Be vocal with Trump, Doer tells business

  • 18 Nov 2016
  • Calgary Herald
  • AMANDA STEPHENSON

Be vocal with Trump, Doer tells business

President-elect knows about making deals, former ambassador says

Canadians will need to be vocal in defending their business interests and the Canada-U. S. trade relationship under a Trump presidency, Canada’s most recent ambassador to the United States told a Calgary crowd Thursday.

Gary Doer, the former Manitoba premier who served as Canada’s ambassador in Washington from 2009 until March of this year, said in a speech to the Calgary Chamber of Commerce that he believes Donald Trump is a strong deal-maker who will likely exceed pundits’ expectations in the role of president.

But he cautioned Trump’s protectionist, populist stance — along with his promise to rip up NAFTA — means Canada will have to be “loud and proud” about the benefits of free trade to both economies.

“We’ve got a job to do. You can’t rest on your laurels, you can’t rest on the status quo, and you can’t rest on your existing trade agreement,” Doer said. “Canada is the largest customer of goods and services coming from the United States of any country in the world, and we buy more goods and services from the United States than the whole European Union. We’ve got to say that over and over and over again.”

Doer said a Trump presidency and an overhaul of NAFTA could ignite cross-border trade disputes over issues like softwood lumber or Canada’s supply-managed dairy system. In addition, the presidentelect’s determination not to go ahead with the Trans-Pacific Partnership trade agreement will mean significant lost export opportunities for Alberta’s beef industry.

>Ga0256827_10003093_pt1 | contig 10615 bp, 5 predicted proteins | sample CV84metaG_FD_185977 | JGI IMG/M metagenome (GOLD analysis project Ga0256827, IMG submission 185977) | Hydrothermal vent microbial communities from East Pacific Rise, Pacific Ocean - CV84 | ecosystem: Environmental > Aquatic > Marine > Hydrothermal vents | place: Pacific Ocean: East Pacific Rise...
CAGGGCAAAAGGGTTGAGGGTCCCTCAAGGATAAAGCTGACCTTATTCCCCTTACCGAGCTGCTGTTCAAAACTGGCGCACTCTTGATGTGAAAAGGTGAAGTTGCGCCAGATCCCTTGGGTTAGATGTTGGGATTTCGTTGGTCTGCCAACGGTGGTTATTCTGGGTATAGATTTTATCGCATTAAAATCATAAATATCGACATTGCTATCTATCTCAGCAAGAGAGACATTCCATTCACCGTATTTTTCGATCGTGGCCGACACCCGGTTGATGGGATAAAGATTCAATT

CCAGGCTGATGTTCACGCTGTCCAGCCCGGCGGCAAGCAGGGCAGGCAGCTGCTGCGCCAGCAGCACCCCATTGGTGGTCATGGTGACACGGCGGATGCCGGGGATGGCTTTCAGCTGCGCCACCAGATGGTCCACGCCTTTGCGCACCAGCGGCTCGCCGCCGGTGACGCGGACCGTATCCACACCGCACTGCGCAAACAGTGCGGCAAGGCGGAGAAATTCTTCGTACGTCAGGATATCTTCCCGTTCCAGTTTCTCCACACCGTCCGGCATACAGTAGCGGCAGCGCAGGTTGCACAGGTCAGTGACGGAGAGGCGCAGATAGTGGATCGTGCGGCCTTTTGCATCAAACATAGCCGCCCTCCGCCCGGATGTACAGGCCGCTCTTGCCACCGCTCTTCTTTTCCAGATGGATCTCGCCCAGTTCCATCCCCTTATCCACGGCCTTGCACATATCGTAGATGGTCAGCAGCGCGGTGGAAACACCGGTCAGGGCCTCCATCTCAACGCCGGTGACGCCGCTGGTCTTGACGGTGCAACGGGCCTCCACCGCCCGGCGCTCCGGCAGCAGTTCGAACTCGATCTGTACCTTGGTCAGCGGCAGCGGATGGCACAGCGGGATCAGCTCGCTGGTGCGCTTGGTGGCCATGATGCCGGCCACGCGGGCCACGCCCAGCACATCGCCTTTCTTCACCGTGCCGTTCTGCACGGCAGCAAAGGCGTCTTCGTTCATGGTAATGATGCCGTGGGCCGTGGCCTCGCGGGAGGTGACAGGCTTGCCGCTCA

Still, the ex-ambassador downplayed fears the next four years could result in a major chilling of cross-border trade, adding that ultimately, Trump is a deal-maker.

“We’re their biggest customer,” Doer told reporters after his speech. “And a person like Donald Trump, who is a business person, understands you take care of your best customer first.”

On the energy front, a Trump presidency represents opportunities for Canada, Doer said. The president-elect has made it very clear he is pro-energy development and has a desire to eliminate U.S. dependency on oil from the Middle East.

“We’re going to see a desire on the part of the United States to have more energy and oil developed in their country and in this neighbourhood,” Doer said.

“I believe there is an attainable goal of getting the United States off OPEC oil in the next five years. I think it will bring thousands of jobs, bring lots of investment, and it’s doable.”

Doer declined to say whether or not he believed the Keystone XL pipeline will be built under a Trump administration, but did say he believed the project would be given a “more scientific view” with “less political tilting” under the new president.

However, Canada’s priority should be getting a pipeline built in this country, rather than worrying about Keystone, he said.

“I think science will be more important for Keystone, I think getting approval through Nebraska is still important, but I would say getting a pipeline built in Canada strengthens the legitimacy of our arguments on other pipelines in North America.”

 

 

 

 

About prosperitysaskatchewan

Consultant on Saskatchewan's natural resources.

Posted on November 18, 2016, in economic impact, oil, political. Bookmark the permalink. Leave a comment.

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